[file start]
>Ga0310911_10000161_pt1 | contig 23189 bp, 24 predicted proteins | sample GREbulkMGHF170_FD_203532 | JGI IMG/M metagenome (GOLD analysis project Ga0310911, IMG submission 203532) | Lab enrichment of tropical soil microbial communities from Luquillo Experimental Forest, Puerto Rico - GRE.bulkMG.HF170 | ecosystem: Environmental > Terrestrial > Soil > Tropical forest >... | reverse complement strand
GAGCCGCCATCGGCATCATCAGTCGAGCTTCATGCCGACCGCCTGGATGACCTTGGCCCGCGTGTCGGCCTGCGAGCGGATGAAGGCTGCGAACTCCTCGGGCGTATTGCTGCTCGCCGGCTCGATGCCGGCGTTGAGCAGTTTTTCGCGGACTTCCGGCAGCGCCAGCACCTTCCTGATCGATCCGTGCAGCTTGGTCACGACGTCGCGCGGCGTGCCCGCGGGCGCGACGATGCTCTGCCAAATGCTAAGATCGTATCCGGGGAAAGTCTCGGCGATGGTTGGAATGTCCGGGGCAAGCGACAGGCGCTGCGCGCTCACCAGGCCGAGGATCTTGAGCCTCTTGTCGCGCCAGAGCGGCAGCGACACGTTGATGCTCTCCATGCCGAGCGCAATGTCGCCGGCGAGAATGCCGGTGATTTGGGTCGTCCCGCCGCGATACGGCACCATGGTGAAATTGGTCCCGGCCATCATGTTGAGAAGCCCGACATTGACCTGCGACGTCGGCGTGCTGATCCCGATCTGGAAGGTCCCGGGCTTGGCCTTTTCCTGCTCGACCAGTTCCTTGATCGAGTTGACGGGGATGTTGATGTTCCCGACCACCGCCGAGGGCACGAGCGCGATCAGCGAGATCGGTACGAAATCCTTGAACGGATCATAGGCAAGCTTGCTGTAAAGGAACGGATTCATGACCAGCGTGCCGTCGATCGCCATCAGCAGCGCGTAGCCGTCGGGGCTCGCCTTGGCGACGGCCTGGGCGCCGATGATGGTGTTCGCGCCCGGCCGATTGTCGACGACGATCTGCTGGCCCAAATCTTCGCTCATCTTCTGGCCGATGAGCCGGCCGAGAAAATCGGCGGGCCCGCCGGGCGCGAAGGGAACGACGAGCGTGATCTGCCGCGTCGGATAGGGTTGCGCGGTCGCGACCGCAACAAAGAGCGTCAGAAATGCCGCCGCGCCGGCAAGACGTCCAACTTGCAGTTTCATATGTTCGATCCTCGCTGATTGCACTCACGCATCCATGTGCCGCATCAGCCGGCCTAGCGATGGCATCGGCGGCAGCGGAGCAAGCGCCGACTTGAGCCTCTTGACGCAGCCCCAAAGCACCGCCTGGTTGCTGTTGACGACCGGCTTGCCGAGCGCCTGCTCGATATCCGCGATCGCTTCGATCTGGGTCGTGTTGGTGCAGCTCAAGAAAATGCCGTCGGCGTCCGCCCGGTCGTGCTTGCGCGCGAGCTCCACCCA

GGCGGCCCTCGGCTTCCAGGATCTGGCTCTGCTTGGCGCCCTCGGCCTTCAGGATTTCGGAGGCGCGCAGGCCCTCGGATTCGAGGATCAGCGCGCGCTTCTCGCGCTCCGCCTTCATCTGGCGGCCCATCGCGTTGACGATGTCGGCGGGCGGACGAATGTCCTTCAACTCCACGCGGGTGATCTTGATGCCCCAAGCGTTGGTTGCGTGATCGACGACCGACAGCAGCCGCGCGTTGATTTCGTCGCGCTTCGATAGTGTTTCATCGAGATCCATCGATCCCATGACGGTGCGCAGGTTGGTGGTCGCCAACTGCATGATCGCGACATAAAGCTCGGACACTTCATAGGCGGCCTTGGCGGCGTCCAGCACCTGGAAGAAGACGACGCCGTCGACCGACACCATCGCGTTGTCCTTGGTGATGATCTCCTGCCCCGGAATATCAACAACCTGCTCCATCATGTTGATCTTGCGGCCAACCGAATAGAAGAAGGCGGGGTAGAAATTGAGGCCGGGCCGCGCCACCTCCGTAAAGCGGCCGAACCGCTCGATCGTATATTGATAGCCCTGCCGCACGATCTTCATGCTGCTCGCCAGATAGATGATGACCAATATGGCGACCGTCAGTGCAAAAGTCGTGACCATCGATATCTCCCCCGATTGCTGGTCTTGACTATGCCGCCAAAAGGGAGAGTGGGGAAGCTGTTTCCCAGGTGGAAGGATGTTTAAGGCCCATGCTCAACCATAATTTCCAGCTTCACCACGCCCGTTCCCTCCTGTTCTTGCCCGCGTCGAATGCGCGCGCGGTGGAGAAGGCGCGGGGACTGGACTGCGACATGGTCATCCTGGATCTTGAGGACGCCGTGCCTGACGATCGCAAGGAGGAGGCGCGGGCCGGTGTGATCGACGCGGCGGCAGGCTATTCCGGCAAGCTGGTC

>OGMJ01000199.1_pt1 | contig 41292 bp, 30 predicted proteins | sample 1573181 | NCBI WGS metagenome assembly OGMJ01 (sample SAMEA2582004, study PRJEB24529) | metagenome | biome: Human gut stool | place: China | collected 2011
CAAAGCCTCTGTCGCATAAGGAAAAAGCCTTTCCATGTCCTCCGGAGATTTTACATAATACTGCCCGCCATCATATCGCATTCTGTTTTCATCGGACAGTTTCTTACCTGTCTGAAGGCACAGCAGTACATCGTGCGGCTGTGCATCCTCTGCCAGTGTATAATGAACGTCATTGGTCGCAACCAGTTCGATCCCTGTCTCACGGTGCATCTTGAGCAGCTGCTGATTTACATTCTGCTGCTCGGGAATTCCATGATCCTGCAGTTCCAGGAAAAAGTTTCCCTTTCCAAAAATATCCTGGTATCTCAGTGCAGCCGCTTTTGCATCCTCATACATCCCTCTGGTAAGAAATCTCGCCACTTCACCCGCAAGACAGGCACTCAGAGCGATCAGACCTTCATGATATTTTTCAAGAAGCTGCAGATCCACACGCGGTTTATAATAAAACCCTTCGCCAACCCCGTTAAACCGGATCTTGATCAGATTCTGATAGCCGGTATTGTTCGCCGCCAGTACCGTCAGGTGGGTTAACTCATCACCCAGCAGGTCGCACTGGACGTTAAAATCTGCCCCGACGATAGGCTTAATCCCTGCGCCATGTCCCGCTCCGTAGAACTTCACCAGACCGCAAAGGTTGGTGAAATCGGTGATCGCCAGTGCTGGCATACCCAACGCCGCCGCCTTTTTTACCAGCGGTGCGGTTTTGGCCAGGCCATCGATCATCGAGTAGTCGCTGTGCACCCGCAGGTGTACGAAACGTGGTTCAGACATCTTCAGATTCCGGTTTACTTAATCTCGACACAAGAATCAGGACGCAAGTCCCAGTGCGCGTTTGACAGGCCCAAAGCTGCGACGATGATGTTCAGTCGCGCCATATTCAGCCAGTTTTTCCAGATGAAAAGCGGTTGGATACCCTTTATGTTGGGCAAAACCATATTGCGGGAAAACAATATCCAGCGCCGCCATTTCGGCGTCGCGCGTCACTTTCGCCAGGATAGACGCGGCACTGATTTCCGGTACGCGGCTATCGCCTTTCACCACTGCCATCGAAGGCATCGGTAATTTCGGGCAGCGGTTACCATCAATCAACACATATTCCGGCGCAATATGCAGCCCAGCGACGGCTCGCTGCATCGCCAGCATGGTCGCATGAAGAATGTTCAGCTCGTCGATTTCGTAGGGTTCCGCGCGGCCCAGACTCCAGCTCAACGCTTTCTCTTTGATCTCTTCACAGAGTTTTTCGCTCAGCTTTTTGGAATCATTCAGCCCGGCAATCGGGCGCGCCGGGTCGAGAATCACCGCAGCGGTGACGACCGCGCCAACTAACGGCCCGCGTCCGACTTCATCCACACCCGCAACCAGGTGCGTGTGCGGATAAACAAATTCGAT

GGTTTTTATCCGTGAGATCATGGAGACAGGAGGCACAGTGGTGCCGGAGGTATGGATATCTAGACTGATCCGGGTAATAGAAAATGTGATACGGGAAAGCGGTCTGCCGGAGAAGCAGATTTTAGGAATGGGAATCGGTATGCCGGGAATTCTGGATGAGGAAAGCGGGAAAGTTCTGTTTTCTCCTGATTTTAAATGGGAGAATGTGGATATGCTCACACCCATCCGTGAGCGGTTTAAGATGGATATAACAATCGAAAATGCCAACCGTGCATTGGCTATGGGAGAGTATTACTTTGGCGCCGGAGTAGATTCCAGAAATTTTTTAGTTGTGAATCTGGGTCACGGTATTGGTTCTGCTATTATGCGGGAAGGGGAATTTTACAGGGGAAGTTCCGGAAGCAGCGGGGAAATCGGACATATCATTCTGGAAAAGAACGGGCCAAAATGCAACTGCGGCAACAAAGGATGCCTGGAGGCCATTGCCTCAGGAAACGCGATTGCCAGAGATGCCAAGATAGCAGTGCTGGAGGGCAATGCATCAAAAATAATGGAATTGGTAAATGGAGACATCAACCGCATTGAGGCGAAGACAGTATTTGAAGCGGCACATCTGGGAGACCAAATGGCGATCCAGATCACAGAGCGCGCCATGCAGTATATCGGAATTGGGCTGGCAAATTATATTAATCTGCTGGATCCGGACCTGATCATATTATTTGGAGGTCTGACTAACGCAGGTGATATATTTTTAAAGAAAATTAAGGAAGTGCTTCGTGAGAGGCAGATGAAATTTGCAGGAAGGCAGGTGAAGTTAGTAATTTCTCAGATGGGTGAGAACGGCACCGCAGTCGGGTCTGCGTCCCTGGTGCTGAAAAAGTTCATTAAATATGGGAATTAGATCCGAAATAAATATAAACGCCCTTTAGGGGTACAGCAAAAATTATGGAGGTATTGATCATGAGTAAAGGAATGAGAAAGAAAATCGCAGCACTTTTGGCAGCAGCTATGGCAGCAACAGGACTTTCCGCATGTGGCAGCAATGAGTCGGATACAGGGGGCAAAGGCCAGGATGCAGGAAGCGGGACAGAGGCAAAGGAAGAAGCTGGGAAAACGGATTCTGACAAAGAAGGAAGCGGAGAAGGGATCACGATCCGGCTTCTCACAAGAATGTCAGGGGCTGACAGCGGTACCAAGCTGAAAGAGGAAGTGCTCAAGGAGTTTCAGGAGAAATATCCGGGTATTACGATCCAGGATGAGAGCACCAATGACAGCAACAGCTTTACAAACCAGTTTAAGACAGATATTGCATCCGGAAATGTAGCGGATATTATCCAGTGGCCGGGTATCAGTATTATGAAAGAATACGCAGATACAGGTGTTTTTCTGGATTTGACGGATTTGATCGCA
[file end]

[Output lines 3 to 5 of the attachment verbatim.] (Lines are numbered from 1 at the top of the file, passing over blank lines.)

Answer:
GGCGGCCCTCGGCTTCCAGGATCTGGCTCTGCTTGGCGCCCTCGGCCTTCAGGATTTCGGAGGCGCGCAGGCCCTCGGATTCGAGGATCAGCGCGCGCTTCTCGCGCTCCGCCTTCATCTGGCGGCCCATCGCGTTGACGATGTCGGCGGGCGGACGAATGTCCTTCAACTCCACGCGGGTGATCTTGATGCCCCAAGCGTTGGTTGCGTGATCGACGACCGACAGCAGCCGCGCGTTGATTTCGTCGCGCTTCGATAGTGTTTCATCGAGATCCATCGATCCCATGACGGTGCGCAGGTTGGTGGTCGCCAACTGCATGATCGCGACATAAAGCTCGGACACTTCATAGGCGGCCTTGGCGGCGTCCAGCACCTGGAAGAAGACGACGCCGTCGACCGACACCATCGCGTTGTCCTTGGTGATGATCTCCTGCCCCGGAATATCAACAACCTGCTCCATCATGTTGATCTTGCGGCCAACCGAATAGAAGAAGGCGGGGTAGAAATTGAGGCCGGGCCGCGCCACCTCCGTAAAGCGGCCGAACCGCTCGATCGTATATTGATAGCCCTGCCGCACGATCTTCATGCTGCTCGCCAGATAGATGATGACCAATATGGCGACCGTCAGTGCAAAAGTCGTGACCATCGATATCTCCCCCGATTGCTGGTCTTGACTATGCCGCCAAAAGGGAGAGTGGGGAAGCTGTTTCCCAGGTGGAAGGATGTTTAAGGCCCATGCTCAACCATAATTTCCAGCTTCACCACGCCCGTTCCCTCCTGTTCTTGCCCGCGTCGAATGCGCGCGCGGTGGAGAAGGCGCGGGGACTGGACTGCGACATGGTCATCCTGGATCTTGAGGACGCCGTGCCTGACGATCGCAAGGAGGAGGCGCGGGCCGGTGTGATCGACGCGGCGGCAGGCTATTCCGGCAAGCTGGTC

>OGMJ01000199.1_pt1 | contig 41292 bp, 30 predicted proteins | sample 1573181 | NCBI WGS metagenome assembly OGMJ01 (sample SAMEA2582004, study PRJEB24529) | metagenome | biome: Human gut stool | place: China | collected 2011
CAAAGCCTCTGTCGCATAAGGAAAAAGCCTTTCCATGTCCTCCGGAGATTTTACATAATACTGCCCGCCATCATATCGCATTCTGTTTTCATCGGACAGTTTCTTACCTGTCTGAAGGCACAGCAGTACATCGTGCGGCTGTGCATCCTCTGCCAGTGTATAATGAACGTCATTGGTCGCAACCAGTTCGATCCCTGTCTCACGGTGCATCTTGAGCAGCTGCTGATTTACATTCTGCTGCTCGGGAATTCCATGATCCTGCAGTTCCAGGAAAAAGTTTCCCTTTCCAAAAATATCCTGGTATCTCAGTGCAGCCGCTTTTGCATCCTCATACATCCCTCTGGTAAGAAATCTCGCCACTTCACCCGCAAGACAGGCACTCAGAGCGATCAGACCTTCATGATATTTTTCAAGAAGCTGCAGATCCACACGCGGTTTATAATAAAACCCTTCGCCAACCCCGTTAAACCGGATCTTGATCAGATTCTGATAGCCGGTATTGTTCGCCGCCAGTACCGTCAGGTGGGTTAACTCATCACCCAGCAGGTCGCACTGGACGTTAAAATCTGCCCCGACGATAGGCTTAATCCCTGCGCCATGTCCCGCTCCGTAGAACTTCACCAGACCGCAAAGGTTGGTGAAATCGGTGATCGCCAGTGCTGGCATACCCAACGCCGCCGCCTTTTTTACCAGCGGTGCGGTTTTGGCCAGGCCATCGATCATCGAGTAGTCGCTGTGCACCCGCAGGTGTACGAAACGTGGTTCAGACATCTTCAGATTCCGGTTTACTTAATCTCGACACAAGAATCAGGACGCAAGTCCCAGTGCGCGTTTGACAGGCCCAAAGCTGCGACGATGATGTTCAGTCGCGCCATATTCAGCCAGTTTTTCCAGATGAAAAGCGGTTGGATACCCTTTATGTTGGGCAAAACCATATTGCGGGAAAACAATATCCAGCGCCGCCATTTCGGCGTCGCGCGTCACTTTCGCCAGGATAGACGCGGCACTGATTTCCGGTACGCGGCTATCGCCTTTCACCACTGCCATCGAAGGCATCGGTAATTTCGGGCAGCGGTTACCATCAATCAACACATATTCCGGCGCAATATGCAGCCCAGCGACGGCTCGCTGCATCGCCAGCATGGTCGCATGAAGAATGTTCAGCTCGTCGATTTCGTAGGGTTCCGCGCGGCCCAGACTCCAGCTCAACGCTTTCTCTTTGATCTCTTCACAGAGTTTTTCGCTCAGCTTTTTGGAATCATTCAGCCCGGCAATCGGGCGCGCCGGGTCGAGAATCACCGCAGCGGTGACGACCGCGCCAACTAACGGCCCGCGTCCGACTTCATCCACACCCGCAACCAGGTGCGTGTGCGGATAAACAAATTCGAT